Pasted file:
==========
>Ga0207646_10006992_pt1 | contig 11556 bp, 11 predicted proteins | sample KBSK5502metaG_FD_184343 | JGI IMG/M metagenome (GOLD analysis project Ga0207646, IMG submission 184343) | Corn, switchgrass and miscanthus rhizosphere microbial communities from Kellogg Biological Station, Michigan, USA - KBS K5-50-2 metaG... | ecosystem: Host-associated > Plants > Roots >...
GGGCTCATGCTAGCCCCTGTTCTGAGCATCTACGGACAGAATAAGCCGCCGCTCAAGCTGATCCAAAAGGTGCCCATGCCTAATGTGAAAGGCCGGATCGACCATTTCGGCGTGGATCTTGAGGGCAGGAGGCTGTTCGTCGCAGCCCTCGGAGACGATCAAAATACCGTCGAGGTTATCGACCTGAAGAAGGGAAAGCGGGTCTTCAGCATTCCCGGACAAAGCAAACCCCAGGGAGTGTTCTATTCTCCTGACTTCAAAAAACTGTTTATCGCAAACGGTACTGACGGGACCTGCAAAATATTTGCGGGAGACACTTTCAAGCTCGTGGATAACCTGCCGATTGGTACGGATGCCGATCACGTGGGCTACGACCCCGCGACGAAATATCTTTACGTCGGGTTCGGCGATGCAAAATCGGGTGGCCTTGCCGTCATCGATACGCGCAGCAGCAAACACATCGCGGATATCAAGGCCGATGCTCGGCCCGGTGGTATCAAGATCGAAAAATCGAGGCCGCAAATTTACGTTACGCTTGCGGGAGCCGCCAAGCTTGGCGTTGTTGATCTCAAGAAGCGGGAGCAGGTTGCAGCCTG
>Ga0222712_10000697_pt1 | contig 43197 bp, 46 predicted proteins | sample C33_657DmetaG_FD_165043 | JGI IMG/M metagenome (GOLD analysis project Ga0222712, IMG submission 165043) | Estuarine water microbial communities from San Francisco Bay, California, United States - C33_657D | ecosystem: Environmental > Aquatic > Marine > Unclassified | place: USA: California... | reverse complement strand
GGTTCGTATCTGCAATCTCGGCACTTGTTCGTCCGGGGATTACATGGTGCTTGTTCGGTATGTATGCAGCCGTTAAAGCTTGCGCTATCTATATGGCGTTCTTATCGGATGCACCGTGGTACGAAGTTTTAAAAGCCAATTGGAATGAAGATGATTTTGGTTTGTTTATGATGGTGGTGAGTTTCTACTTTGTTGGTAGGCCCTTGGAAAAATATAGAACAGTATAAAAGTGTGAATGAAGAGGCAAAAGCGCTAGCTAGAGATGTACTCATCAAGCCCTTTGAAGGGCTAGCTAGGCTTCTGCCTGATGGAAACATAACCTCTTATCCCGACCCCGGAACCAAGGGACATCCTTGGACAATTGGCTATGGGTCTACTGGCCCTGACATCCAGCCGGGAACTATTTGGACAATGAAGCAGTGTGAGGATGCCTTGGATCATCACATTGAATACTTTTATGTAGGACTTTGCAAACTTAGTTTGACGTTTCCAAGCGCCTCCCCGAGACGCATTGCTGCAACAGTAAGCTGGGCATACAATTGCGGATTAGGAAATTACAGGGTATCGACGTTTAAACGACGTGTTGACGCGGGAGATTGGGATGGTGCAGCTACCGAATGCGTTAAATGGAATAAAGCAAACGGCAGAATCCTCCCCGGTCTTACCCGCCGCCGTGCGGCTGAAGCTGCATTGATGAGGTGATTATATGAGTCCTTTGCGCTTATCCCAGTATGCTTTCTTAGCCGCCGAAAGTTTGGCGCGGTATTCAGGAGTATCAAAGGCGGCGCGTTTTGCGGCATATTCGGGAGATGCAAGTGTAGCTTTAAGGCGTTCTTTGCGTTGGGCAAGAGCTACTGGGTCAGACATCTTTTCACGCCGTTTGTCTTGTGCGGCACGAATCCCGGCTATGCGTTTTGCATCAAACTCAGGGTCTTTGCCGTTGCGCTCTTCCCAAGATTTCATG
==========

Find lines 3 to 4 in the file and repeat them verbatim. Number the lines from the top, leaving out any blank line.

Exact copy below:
>Ga0222712_10000697_pt1 | contig 43197 bp, 46 predicted proteins | sample C33_657DmetaG_FD_165043 | JGI IMG/M metagenome (GOLD analysis project Ga0222712, IMG submission 165043) | Estuarine water microbial communities from San Francisco Bay, California, United States - C33_657D | ecosystem: Environmental > Aquatic > Marine > Unclassified | place: USA: California... | reverse complement strand
GGTTCGTATCTGCAATCTCGGCACTTGTTCGTCCGGGGATTACATGGTGCTTGTTCGGTATGTATGCAGCCGTTAAAGCTTGCGCTATCTATATGGCGTTCTTATCGGATGCACCGTGGTACGAAGTTTTAAAAGCCAATTGGAATGAAGATGATTTTGGTTTGTTTATGATGGTGGTGAGTTTCTACTTTGTTGGTAGGCCCTTGGAAAAATATAGAACAGTATAAAAGTGTGAATGAAGAGGCAAAAGCGCTAGCTAGAGATGTACTCATCAAGCCCTTTGAAGGGCTAGCTAGGCTTCTGCCTGATGGAAACATAACCTCTTATCCCGACCCCGGAACCAAGGGACATCCTTGGACAATTGGCTATGGGTCTACTGGCCCTGACATCCAGCCGGGAACTATTTGGACAATGAAGCAGTGTGAGGATGCCTTGGATCATCACATTGAATACTTTTATGTAGGACTTTGCAAACTTAGTTTGACGTTTCCAAGCGCCTCCCCGAGACGCATTGCTGCAACAGTAAGCTGGGCATACAATTGCGGATTAGGAAATTACAGGGTATCGACGTTTAAACGACGTGTTGACGCGGGAGATTGGGATGGTGCAGCTACCGAATGCGTTAAATGGAATAAAGCAAACGGCAGAATCCTCCCCGGTCTTACCCGCCGCCGTGCGGCTGAAGCTGCATTGATGAGGTGATTATATGAGTCCTTTGCGCTTATCCCAGTATGCTTTCTTAGCCGCCGAAAGTTTGGCGCGGTATTCAGGAGTATCAAAGGCGGCGCGTTTTGCGGCATATTCGGGAGATGCAAGTGTAGCTTTAAGGCGTTCTTTGCGTTGGGCAAGAGCTACTGGGTCAGACATCTTTTCACGCCGTTTGTCTTGTGCGGCACGAATCCCGGCTATGCGTTTTGCATCAAACTCAGGGTCTTTGCCGTTGCGCTCTTCCCAAGATTTCATG